May 4, 2018

Most nations are not on track for meeting Paris Climate Agreement deadlines

Coal
Climate Change
Sophie Chapman
2 min
According to the latest Climate Action Tracker (CAT) analysis, several governments are not on track to meet Paris Cli...

According to the latest Climate Action Tracker (CAT) analysis, several governments are not on track to meet Paris Climate Agreements.

The report has evaluated 23 countries that have committed to following the agreement and keeping global warming at a 1.5C limit.

Climate Action Tracker notes that “there is a need for most governments to scale up their targets by 2020 to bring them in line”.

One of the main issues highlighted by the analysis is unwillingness to phase out coal, with countries such as Japan, Indonesia, Philippines, and Turkey all having plans for coal plant construction.

It is anticipated that Turkey will double it’s emission by 2030, in which coal plants will contribute heavily.

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Poland has been criticised for continuing to have a heavy reliance on coal despite being the host of this year’s COP climate conference.

However, the Power Past Coal Alliance features 20 countries that have pledge to transition away from the damaging fossil fuel.

The UK has removed a significant amount of coal from its energy mix, lowering its contribution from 20% to 7%. The nation also ran for three consecutive days without the fuel in April.

"It's not fast enough. It's not big enough," said Corinne Le Quéré, director of the Tyndall Center for Climate Change Research in England. "There's not enough action."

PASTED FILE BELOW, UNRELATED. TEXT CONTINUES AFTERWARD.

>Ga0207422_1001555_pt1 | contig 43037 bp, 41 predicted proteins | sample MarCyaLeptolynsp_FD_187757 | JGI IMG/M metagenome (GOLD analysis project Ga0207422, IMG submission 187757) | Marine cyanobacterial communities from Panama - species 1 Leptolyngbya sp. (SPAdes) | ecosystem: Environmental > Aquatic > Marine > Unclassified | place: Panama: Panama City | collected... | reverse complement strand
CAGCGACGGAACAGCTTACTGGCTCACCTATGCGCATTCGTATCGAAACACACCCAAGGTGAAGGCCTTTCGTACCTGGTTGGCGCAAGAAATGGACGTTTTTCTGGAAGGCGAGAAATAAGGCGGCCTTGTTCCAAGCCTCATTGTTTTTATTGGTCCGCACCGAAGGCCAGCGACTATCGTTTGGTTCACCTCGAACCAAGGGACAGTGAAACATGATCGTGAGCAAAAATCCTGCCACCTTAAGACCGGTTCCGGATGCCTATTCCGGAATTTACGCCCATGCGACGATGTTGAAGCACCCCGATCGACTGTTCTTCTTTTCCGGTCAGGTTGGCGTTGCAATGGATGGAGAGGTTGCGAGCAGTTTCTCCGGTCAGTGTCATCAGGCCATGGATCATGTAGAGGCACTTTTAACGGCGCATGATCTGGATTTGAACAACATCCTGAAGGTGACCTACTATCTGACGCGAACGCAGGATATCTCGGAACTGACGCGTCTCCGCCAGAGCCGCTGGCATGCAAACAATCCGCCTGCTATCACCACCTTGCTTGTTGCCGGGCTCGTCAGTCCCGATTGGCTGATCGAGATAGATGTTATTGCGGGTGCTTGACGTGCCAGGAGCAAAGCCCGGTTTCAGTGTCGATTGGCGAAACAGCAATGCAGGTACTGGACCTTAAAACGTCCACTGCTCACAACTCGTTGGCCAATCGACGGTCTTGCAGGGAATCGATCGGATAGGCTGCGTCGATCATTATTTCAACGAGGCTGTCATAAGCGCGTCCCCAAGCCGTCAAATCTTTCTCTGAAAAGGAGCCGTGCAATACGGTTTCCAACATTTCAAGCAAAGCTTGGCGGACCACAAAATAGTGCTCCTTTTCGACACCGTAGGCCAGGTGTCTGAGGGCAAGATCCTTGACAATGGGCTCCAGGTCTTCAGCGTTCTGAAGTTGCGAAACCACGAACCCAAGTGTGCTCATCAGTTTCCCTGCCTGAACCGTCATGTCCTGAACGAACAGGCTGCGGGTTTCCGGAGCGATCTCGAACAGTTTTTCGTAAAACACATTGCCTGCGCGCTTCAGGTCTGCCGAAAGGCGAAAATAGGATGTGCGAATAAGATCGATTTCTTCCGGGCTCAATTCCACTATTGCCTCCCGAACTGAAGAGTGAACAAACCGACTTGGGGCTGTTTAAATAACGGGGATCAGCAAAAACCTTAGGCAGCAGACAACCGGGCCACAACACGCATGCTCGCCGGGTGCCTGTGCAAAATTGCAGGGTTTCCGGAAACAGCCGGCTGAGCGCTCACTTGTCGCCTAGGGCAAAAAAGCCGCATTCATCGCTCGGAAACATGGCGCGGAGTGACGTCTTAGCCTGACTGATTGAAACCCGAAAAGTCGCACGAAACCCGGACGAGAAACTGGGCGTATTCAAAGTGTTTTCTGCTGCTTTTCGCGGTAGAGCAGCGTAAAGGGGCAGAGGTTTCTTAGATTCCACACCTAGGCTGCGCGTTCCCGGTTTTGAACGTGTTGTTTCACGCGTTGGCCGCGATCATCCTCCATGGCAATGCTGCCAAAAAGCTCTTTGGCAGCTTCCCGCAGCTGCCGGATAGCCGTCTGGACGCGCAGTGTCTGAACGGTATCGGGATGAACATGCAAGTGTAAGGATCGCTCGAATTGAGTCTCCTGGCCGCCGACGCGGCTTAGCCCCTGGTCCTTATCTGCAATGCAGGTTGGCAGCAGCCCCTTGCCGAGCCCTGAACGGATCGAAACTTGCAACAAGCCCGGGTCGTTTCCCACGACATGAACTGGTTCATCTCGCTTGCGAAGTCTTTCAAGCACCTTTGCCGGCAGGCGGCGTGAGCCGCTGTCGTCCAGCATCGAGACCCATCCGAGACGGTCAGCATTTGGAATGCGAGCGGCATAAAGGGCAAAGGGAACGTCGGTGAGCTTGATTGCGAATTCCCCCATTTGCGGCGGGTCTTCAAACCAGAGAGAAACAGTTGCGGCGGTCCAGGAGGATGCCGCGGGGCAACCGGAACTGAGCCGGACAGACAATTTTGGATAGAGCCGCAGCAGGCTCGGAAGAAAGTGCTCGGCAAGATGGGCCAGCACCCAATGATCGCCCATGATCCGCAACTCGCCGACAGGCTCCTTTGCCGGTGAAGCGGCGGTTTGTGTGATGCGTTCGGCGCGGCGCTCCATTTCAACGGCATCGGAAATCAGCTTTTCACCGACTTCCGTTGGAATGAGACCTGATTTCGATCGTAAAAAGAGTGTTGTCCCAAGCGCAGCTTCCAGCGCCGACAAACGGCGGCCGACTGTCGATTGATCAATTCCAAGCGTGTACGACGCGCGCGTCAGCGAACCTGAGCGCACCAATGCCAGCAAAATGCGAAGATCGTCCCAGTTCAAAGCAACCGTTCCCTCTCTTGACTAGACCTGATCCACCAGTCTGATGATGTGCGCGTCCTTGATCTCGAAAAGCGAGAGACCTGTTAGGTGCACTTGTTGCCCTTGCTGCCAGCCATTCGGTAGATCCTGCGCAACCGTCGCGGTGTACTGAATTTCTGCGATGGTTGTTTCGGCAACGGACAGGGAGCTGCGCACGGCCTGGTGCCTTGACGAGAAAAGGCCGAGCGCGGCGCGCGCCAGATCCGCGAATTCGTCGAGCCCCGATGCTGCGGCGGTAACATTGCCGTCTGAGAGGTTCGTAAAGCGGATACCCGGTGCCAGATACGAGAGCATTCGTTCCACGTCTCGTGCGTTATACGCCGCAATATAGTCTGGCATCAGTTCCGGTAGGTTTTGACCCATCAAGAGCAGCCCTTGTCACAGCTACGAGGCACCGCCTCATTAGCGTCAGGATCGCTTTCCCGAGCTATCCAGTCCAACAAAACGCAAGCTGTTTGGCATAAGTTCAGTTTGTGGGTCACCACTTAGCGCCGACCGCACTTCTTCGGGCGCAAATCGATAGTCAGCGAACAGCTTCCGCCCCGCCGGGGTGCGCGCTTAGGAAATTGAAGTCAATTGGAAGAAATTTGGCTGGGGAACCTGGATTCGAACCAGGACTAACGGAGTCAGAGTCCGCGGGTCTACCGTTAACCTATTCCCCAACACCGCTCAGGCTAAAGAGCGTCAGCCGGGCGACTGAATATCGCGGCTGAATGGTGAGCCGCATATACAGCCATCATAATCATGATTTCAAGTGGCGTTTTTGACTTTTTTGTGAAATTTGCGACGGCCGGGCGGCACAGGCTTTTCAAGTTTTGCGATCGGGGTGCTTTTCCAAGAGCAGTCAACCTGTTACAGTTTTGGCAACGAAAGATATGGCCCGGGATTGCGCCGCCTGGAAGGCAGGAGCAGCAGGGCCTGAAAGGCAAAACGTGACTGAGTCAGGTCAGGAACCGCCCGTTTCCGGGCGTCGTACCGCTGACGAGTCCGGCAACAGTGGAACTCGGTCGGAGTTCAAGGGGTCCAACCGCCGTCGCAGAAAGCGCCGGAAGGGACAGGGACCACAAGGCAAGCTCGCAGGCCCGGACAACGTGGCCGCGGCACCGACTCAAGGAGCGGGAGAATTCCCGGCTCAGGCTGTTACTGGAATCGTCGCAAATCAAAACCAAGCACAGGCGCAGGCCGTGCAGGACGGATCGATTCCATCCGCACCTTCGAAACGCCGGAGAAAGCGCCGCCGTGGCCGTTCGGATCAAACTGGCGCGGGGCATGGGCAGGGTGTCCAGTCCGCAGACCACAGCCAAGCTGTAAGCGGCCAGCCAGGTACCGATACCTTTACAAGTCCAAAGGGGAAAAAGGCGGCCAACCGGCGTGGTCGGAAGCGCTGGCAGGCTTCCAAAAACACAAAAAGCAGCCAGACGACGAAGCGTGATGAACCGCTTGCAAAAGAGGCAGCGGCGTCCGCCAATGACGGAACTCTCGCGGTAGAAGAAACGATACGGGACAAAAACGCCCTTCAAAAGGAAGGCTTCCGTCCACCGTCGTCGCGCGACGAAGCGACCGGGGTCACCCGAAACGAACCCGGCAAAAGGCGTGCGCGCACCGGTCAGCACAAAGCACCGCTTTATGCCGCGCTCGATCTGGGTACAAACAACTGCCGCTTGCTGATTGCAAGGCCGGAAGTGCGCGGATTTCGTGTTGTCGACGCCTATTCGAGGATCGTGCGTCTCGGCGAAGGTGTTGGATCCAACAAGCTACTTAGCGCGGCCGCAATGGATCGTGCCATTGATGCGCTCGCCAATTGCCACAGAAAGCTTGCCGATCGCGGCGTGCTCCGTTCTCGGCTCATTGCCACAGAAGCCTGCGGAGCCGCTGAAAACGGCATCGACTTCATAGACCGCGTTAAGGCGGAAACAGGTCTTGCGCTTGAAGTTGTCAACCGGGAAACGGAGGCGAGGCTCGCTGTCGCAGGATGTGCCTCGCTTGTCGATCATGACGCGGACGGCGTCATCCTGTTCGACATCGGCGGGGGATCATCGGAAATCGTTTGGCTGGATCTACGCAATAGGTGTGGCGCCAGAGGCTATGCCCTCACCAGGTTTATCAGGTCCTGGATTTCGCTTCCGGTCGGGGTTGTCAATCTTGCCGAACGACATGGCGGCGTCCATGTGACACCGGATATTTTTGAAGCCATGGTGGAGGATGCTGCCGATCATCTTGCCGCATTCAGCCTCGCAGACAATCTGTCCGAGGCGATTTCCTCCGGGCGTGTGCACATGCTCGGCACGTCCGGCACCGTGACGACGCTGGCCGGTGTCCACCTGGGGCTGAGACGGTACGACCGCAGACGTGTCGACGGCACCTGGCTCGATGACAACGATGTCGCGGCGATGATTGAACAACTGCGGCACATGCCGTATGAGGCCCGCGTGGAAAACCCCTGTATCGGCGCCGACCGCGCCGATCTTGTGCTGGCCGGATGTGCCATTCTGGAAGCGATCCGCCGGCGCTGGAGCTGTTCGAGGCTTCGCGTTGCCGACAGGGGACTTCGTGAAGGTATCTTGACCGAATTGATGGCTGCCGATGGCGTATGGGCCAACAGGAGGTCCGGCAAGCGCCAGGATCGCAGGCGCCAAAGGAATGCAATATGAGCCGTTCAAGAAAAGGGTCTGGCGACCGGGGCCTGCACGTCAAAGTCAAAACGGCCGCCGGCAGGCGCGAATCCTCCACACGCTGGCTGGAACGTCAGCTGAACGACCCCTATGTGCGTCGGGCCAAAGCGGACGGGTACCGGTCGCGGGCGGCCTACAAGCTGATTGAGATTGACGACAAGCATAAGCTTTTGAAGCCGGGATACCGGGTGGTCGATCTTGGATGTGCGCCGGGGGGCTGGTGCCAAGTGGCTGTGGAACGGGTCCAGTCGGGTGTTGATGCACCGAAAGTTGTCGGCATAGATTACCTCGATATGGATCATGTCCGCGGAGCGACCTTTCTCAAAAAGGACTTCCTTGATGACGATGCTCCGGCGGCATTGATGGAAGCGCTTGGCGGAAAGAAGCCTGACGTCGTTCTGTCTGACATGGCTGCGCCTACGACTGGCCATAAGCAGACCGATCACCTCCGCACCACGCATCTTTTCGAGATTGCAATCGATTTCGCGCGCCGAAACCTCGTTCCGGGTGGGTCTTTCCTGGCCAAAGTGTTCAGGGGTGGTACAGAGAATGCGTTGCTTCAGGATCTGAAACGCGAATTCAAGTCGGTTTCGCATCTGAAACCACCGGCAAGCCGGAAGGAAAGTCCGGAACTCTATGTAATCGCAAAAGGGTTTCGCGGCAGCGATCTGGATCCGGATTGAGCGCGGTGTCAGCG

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May 13, 2021

All but two UK regions failing on school energy efficiency

schools
energyefficiency
Renewables
Dominic Ellis
2 min
Yorkshire & the Humber and the North East are the only UK regions where schools have collectively reduced how much they spend on energy per pupil

Most schools are still "treading water" on implementing energy efficient technology, according to new analysis of Government data from eLight.

Yorkshire & the Humber and the North East are the only regions where schools have collectively reduced how much they spend on energy per pupil, cutting expenditure by 4.4% and 0.9% respectively. Every other region of England increased its average energy expenditure per pupil, with schools in Inner London doing so by as much as 23.5%.

According to The Carbon Trust, energy bills in UK schools amount to £543 million per year, with 50% of a school’s total electricity cost being lighting. If every school in the UK implemented any type of energy efficient technology, over £100 million could be saved each year.

Harvey Sinclair, CEO of eEnergy, eLight’s parent company, said the figures demonstrate an uncomfortable truth for the education sector – namely that most schools are still treading water on the implementation of energy efficient technology. Energy efficiency could make a huge difference to meeting net zero ambitions, but most schools are still lagging behind.

“The solutions exist, but they are not being deployed fast enough," he said. "For example, we’ve made great progress in upgrading schools to energy-efficient LED lighting, but with 80% of schools yet to make the switch, there’s an enormous opportunity to make a collective reduction in carbon footprint and save a lot of money on energy bills. Our model means the entire project is financed, doesn’t require any upfront expenditure, and repayments are more than covered by the energy savings made."

He said while it has worked with over 300 schools, most are still far too slow to commit. "We are urging them to act with greater urgency because climate change won’t wait, and the need for action gets more pressing every year. The education sector has an important part to play in that and pupils around the country expect their schools to do so – there is still a huge job to be done."

North Yorkshire County Council is benefiting from the Public Sector Decarbonisation Scheme, which has so far awarded nearly £1bn for energy efficiency and heat decarbonisation projects around the country, and Craven schools has reportedly made a successful £2m bid (click here).

The Department for Education has issued 13 tips for reducing energy and water use in schools.

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